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Editorial
, Volume: 16( 2)

An Overview of Membrane Science

*Correspondence:
Jennifer Stewart
Editorial office, Chemical Technology: An Indian Journal, United Kindom
E-mail: [email protected]

Received: March 03, 2021; Accepted: March 13, 2021; Published: March 23,2021

Citation: Stewart J. Membrane Technology : An Overview. Chem Technol Ind J. 2021;16(2):139.

Abstract

Membranes have become increasingly significant in chemical technology, and they are being used in a wide range of applications. The capacity of a membrane to control the permeability of a chemical species in contact with it is a key attribute that is used in every application. In most packaging applications, the goal is to entirely prevent penetration. The purpose of controlled drug delivery is to slow the rate at which a drug passes from a reservoir to the body. The purpose of separation applications is to allow one component of a mixture to readily permeate the membrane while preventing other components from doing so. Membrane science has evolved from a laboratory curiosity to a widely used technology in industry and medical since the 1960s. This trend is anticipated to continue, especially in the areas of membrane gas separation and pervaporation separation.

Introduction

Membranes will be crucial in the next generation of biomedical devices, including artificial pancreas and livers. In the 30 years leading up to 1994, the overall membrane market rose from $10 million to $1-2 billion. Spectacular development of this magnitude is unlikely to continue, but the whole industry is anticipated to double in size to $2-4 billion in the decade following. The eighteenth century philosophical scientists were the first to conduct systematic research of membrane phenomena. In 1748, Abbe Nolet developed the term osmosis to describe water penetration through a diaphragm. Membranes had no industrial or commercial applications in the nineteenth and early twentieth centuries, but they were employed in laboratories to test physical and chemical ideas. For example, in 1887, van't Hoff used Traube and Pfeffer's membrane observations of solution osmotic pressure to develop his limit law, which explains the behaviour of perfect dilute solutions. The van't Hoff equation was born out of this research. Maxwell and others developed the kinetic theory of gases about the same time, using the concept of a perfectly selective semipermeable membrane. Collodion (nitrocellulose) membranes were later favoured because they could be manufactured in a consistent manner. Bechhold developed a method for producing nitrocellulose membranes with graded pore sizes, which he determined using a bubble test, in 1907. Other researchers improved on Bechhold's approach, and microporous collodion membranes became commercially available in the early 1930s.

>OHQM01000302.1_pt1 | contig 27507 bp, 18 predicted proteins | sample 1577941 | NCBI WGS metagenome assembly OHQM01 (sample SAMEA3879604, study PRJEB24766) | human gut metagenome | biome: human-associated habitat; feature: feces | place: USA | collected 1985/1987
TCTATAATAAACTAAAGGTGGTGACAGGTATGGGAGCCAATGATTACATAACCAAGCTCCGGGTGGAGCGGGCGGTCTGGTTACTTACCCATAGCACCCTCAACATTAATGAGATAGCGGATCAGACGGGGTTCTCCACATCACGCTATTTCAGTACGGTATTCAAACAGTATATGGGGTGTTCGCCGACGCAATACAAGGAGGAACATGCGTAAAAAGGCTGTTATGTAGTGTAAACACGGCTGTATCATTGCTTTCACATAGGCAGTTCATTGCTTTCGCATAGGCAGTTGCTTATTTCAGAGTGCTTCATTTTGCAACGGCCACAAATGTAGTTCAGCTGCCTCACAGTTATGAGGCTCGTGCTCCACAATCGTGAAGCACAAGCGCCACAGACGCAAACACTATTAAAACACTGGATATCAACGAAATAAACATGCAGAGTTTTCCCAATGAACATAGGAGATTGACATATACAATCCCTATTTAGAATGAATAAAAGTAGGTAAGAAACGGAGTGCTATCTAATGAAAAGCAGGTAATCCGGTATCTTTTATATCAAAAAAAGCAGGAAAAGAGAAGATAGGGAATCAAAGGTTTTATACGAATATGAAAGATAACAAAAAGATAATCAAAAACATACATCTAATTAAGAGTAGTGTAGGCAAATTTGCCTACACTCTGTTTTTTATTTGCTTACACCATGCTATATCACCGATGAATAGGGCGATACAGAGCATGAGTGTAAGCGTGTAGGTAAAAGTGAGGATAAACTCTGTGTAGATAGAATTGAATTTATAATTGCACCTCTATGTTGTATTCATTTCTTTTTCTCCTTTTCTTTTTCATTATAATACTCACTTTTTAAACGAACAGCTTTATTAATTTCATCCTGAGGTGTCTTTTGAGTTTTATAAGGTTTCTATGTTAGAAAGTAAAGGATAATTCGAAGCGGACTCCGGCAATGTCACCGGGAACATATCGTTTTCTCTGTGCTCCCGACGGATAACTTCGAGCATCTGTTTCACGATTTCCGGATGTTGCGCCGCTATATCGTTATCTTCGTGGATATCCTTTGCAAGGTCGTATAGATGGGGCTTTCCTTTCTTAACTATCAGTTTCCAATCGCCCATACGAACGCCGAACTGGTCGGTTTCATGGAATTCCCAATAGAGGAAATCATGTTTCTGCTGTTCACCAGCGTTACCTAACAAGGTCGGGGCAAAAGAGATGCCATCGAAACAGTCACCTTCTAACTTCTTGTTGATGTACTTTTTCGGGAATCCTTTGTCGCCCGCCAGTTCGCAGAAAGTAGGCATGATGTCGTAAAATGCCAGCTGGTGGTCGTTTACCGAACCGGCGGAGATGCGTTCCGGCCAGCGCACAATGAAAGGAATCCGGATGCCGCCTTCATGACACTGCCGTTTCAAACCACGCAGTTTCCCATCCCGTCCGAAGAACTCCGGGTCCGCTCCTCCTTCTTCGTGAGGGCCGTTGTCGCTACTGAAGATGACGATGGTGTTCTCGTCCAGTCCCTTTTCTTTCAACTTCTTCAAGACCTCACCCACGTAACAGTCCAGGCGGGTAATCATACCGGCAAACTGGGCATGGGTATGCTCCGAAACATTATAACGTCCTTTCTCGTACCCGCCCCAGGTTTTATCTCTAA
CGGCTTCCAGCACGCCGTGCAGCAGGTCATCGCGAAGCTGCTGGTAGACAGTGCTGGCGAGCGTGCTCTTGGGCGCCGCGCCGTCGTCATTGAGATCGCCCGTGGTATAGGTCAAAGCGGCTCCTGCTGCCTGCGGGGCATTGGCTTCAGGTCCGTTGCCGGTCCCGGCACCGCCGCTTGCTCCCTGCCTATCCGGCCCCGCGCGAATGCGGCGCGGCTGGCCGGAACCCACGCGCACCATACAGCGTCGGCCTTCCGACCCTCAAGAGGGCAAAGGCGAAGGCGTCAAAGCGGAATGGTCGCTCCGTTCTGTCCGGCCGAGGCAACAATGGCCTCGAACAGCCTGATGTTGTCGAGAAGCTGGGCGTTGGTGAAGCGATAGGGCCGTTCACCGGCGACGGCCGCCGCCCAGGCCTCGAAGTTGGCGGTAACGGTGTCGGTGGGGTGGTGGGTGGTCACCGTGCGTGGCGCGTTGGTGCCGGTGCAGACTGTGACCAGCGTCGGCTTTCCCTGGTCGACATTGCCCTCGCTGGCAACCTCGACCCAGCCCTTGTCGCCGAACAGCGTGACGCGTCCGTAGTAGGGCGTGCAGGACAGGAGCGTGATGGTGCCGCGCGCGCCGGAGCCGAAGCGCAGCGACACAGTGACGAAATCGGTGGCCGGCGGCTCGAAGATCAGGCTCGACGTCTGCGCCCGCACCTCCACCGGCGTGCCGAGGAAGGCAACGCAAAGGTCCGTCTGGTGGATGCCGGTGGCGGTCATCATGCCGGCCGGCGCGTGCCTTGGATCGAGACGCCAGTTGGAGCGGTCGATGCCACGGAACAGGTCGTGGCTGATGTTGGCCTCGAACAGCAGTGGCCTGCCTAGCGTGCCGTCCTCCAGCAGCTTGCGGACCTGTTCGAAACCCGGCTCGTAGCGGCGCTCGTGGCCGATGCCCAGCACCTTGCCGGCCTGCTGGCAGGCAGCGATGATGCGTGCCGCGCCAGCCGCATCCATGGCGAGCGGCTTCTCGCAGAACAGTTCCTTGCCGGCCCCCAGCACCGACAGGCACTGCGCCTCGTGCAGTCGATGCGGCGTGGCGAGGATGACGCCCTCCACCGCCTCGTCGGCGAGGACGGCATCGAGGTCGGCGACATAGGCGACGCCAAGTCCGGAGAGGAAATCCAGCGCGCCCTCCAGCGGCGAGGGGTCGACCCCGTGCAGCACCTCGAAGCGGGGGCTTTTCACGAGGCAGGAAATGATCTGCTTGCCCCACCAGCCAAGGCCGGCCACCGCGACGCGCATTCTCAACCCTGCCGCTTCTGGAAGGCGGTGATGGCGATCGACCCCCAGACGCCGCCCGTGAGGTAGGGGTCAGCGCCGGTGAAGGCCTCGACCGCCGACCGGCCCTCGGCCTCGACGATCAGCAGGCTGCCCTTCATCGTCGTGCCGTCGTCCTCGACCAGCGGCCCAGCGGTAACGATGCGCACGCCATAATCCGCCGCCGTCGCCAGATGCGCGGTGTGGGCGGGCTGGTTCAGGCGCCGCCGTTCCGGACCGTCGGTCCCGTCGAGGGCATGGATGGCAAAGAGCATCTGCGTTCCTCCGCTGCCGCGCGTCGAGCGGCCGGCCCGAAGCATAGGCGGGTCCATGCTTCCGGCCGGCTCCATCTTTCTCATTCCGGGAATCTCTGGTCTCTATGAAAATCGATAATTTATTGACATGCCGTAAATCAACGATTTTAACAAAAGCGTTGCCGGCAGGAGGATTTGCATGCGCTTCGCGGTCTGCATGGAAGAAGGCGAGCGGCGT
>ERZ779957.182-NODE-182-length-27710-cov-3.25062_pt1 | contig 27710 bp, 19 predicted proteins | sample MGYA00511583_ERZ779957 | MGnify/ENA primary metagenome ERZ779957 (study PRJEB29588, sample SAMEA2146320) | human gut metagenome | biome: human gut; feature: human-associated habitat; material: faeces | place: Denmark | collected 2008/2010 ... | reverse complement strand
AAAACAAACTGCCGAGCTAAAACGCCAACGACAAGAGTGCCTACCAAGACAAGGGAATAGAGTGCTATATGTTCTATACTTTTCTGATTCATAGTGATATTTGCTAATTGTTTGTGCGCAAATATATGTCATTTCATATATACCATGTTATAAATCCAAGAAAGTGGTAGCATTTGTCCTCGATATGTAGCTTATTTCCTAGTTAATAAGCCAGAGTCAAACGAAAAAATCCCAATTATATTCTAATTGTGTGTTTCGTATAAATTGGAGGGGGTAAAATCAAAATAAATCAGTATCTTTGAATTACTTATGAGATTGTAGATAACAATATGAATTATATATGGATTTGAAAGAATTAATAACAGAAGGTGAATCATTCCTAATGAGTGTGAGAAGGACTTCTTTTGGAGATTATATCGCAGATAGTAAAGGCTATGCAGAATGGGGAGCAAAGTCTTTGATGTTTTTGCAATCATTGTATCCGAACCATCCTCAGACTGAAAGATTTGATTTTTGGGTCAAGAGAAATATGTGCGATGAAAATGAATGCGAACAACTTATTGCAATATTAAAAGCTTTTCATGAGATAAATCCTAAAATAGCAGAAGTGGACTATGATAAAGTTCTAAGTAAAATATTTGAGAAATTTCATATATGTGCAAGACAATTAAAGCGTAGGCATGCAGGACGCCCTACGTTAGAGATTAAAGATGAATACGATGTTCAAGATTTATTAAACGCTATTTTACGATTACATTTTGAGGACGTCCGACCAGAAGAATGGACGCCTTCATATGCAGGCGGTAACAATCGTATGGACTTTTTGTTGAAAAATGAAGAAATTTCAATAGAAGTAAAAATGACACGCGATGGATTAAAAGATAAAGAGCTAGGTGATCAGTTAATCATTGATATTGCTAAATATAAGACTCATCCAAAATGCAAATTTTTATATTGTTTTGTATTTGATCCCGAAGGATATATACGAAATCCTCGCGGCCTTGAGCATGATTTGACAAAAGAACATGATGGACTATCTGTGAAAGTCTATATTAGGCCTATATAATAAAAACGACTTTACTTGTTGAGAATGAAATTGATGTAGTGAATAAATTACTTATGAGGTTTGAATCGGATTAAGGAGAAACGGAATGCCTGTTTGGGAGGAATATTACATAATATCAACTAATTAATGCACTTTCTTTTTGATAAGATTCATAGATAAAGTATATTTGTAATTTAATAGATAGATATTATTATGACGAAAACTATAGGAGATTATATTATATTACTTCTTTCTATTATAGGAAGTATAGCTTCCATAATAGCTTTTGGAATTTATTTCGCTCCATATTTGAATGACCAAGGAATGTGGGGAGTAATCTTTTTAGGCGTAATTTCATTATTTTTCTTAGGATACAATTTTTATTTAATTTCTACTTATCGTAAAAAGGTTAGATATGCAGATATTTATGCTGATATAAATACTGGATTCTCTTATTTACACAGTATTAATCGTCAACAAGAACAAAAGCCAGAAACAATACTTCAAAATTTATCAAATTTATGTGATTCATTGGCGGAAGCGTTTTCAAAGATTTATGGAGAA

Early researchers experimented with any form of diaphragm they could find, including pig, cattle, and fish bladders, as well as animal intestine sausage casings. This early microfiltration membrane technique was developed to additional polymers, most notably cellulose acetate, over the next 20 years. At the end of World War II, membranes were used for the first time in the filtration of drinking water samples. The time and work it took to design these filters was well worth it. The Millipore Corporation, the first and still largest microfiltration membrane manufacturer, took advantage of a project supported by the United States Army.

The elements of current membrane research had been developed by 1960, but membranes were only used in a few laboratory and small, specialised industrial applications at the time.